“AAARRGH! The yeti, “Abominable Snowman,” or mirgu, as it’s called in Bhutan, has been a legend throughout the Himalayas for centuries. They are even depicted in ancient Tibetan and Bhutanese manuscripts.
The Kingdom of Bhutan has set aside an area specifically for the yeti,
the Sakten Wildlife Sanctuary—a sanctuary for a creature that local
lore claims is invisible! While in Bhutan, I was told that not only is
the yeti invisible, but his feet point backwards to avoid being tracked.
On their unsuccessful attempt to climb Mount Everest in 1923, a British
expedition spotted a line of creatures moving along a cliff face. When
they arrived at the location they found huge humanoid footprints in the
snow. Twenty-six years later, Tenzing Norgay, who along with Sir Edmund
Hillary, was the first to reach Everest’s summit, saw a Yeti playing
in the snow.
The yeti has been described as a wildman, half-man half-beast, covered
with reddish brown hair but with a hairless face. The descriptions are
similar to North America’s “Big Foot.” Many theories
have been advanced as to the identify of this “abominable snowman.” Some
scientists believe that the yeti is a form of ancient man, a “missing
link.” It has been theorized that it is a form of Homo Giganticus,
an unproven subspecies of humans. So far expeditions which have set out
to capture or photograph the yeti have returned without positive proof
of the creature’s existence.
Reinhold Messner is a writer, film maker, and a member of the European
Parliament. He is also considered to be one of the world’s greatest
mountaineers, having climbed all of the world’s 8,000 meter peaks,
and being the first man to climb Everest without oxygen and to climb
it solo. In 1986, while leading an expedition in Nepal, he encountered
“I thought it was a fairy tale (until) I saw a yeti for myself.
I could only see a shadow because it was very late. When I approached
the place where the yeti (had) stood, I found a footprint of a two-leg-going
This led Messner on a twelve year quest for the yeti. His conclusion, “The
yeti is the sum of many tellings of a legend. The local people have a
lot of fantasy creatures because they live without television and without
Hollywood, so they have to create their own myths. Most of these figures,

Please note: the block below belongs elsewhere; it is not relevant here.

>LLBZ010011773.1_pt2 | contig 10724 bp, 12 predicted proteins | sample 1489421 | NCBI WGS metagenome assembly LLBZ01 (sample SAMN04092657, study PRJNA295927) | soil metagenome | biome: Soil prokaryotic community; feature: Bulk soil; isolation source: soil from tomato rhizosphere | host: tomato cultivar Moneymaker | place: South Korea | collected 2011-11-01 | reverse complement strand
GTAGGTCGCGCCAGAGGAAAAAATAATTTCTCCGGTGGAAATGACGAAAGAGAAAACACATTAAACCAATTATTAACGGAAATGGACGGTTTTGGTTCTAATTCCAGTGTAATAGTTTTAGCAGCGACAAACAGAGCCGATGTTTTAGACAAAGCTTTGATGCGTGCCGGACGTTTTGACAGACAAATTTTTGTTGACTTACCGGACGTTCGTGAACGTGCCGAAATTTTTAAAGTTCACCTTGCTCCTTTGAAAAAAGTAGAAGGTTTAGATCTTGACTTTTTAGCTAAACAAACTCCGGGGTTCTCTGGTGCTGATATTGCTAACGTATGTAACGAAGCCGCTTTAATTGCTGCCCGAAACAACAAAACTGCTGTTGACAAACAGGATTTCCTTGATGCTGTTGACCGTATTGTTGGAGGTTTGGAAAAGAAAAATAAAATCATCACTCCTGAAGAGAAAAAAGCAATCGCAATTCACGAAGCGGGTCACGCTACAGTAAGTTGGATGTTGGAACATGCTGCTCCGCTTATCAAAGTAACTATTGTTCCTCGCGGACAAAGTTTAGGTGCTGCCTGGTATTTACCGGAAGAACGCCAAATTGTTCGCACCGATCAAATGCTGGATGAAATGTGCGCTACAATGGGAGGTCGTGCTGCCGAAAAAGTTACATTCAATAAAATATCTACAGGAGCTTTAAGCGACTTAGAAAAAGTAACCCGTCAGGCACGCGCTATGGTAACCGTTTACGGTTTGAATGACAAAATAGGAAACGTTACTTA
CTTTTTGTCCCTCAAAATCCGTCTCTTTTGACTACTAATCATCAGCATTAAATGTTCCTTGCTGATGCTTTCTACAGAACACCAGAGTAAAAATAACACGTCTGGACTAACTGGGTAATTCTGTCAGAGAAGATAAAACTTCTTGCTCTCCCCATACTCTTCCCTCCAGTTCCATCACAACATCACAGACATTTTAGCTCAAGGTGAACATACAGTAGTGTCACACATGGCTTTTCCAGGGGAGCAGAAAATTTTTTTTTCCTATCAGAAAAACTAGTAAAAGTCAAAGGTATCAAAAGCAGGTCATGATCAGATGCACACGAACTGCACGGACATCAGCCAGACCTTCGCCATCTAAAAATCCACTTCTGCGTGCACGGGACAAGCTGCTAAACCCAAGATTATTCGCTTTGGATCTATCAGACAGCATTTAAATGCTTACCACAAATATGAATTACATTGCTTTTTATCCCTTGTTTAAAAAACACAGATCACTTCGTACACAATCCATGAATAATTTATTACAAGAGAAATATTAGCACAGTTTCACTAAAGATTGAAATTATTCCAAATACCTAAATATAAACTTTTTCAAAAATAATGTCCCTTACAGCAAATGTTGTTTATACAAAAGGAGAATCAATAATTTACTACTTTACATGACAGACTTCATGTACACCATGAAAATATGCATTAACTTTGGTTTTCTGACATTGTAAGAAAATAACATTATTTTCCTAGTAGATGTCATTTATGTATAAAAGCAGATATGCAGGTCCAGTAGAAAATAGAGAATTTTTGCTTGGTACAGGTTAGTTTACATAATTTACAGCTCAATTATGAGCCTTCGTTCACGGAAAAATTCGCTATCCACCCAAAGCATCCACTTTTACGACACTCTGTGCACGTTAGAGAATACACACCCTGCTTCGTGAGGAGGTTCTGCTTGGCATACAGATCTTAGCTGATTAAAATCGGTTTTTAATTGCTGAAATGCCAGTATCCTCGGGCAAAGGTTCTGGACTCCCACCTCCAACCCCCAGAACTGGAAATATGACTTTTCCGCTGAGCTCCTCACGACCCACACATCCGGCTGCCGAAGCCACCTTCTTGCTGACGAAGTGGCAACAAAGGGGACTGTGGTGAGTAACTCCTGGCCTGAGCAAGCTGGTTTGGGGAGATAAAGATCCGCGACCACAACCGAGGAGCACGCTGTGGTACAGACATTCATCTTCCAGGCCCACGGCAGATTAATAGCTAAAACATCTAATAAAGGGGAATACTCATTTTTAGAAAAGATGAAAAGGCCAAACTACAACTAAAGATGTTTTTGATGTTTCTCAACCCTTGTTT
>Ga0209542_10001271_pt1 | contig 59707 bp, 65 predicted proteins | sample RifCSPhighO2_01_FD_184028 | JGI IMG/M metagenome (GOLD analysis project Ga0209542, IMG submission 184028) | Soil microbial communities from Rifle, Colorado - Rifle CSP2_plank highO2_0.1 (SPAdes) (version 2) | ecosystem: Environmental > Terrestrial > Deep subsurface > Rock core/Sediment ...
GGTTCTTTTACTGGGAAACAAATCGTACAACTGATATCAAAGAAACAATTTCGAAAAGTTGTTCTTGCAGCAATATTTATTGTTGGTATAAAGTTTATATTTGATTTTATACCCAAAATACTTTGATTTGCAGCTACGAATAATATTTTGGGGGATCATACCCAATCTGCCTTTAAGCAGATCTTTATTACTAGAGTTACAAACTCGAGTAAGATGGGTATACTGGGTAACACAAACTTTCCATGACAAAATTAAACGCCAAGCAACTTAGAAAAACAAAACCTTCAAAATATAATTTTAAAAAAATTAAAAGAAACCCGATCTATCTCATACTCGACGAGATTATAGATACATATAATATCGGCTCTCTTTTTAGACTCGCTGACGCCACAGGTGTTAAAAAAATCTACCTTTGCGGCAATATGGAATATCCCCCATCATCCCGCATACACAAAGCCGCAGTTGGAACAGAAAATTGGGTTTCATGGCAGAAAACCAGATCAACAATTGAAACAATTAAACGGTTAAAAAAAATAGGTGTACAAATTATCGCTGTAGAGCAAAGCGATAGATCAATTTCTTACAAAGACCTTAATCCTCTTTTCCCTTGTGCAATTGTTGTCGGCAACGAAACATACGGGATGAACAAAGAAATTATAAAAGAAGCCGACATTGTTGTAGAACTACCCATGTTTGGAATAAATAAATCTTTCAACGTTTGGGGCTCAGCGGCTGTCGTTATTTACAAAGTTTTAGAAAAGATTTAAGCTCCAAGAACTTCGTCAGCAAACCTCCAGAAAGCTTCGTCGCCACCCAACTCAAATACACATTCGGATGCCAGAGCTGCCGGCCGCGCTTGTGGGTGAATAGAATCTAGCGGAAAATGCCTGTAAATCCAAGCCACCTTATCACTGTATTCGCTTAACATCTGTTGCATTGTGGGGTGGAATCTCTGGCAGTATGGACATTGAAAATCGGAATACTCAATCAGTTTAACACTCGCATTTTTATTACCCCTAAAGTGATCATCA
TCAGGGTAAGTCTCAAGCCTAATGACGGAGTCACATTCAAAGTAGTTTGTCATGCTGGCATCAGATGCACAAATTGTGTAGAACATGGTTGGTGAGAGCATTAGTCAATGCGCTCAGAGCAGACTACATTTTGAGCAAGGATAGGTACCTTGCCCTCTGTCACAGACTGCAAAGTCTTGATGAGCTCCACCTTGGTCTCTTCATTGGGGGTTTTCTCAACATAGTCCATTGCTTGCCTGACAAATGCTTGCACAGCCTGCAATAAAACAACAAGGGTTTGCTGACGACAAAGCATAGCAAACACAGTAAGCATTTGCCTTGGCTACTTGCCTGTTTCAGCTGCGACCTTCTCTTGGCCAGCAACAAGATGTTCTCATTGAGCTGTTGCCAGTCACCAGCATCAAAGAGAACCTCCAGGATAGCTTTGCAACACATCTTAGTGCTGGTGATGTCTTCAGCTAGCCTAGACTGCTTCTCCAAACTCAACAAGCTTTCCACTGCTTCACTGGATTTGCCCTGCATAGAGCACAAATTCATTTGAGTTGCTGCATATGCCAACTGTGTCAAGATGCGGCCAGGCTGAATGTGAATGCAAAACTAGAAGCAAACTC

like the yeti, are built on real, existing beings out of nature. The
local people tell each other the story. And from time to time somebody
brings along a new part because they’ve been in touch, in the night,
with one of these creatures. So the yeti is the sum of this fantasy figure
and the zoological reality behind it—a Tibetan bear!”
The Tibetan bear, a rare species related to the grizzly, while traveling
through snow, puts his back foot in the footprint of his forefoot, giving
the appearance of a two-legged animal.
“The legends all describe the yeti as two and a half meters [eight
feet] high. If it’s big, they say it is black. If it’s very
small, they say it’s reddish, because the small Tibetan bears are
reddish. Everything matches perfectly. It goes on two legs when it meets
people, to show that he is big and strong.”
Messner came across the footprints of a yak, followed by the footprints
of a yeti. He followed them to the carcass of the yak, killed by a single
blow. It had been stored underground in the same manner a bear stores
He journeyed to a remote village in Pakistan, where legends tell of a
woman who was kidnapped by a yeti and lived with it for two years. Traveling
with a local guide, Messner came across a sleeping “yeti” and
got to within 20 yards of it. It turned out to be a Tibetan bear, and
very angry at being awakened. Messner jumped and yelled and the bear
Adolph Hitler sent an SS man, Professor Ernst Schaefer, to search for
the yeti in the hope that it would turn out to be the progenitor of the
Aryan race. Schaefer reached the conclusion that the yeti was the Tibetan
bear, but kept this theory to himself, “If I had said this to the
Nazis, they would have killed me.”
And what about our own Big Foot or Sasquatch? Messner believes it is
probably a grizzly bear.
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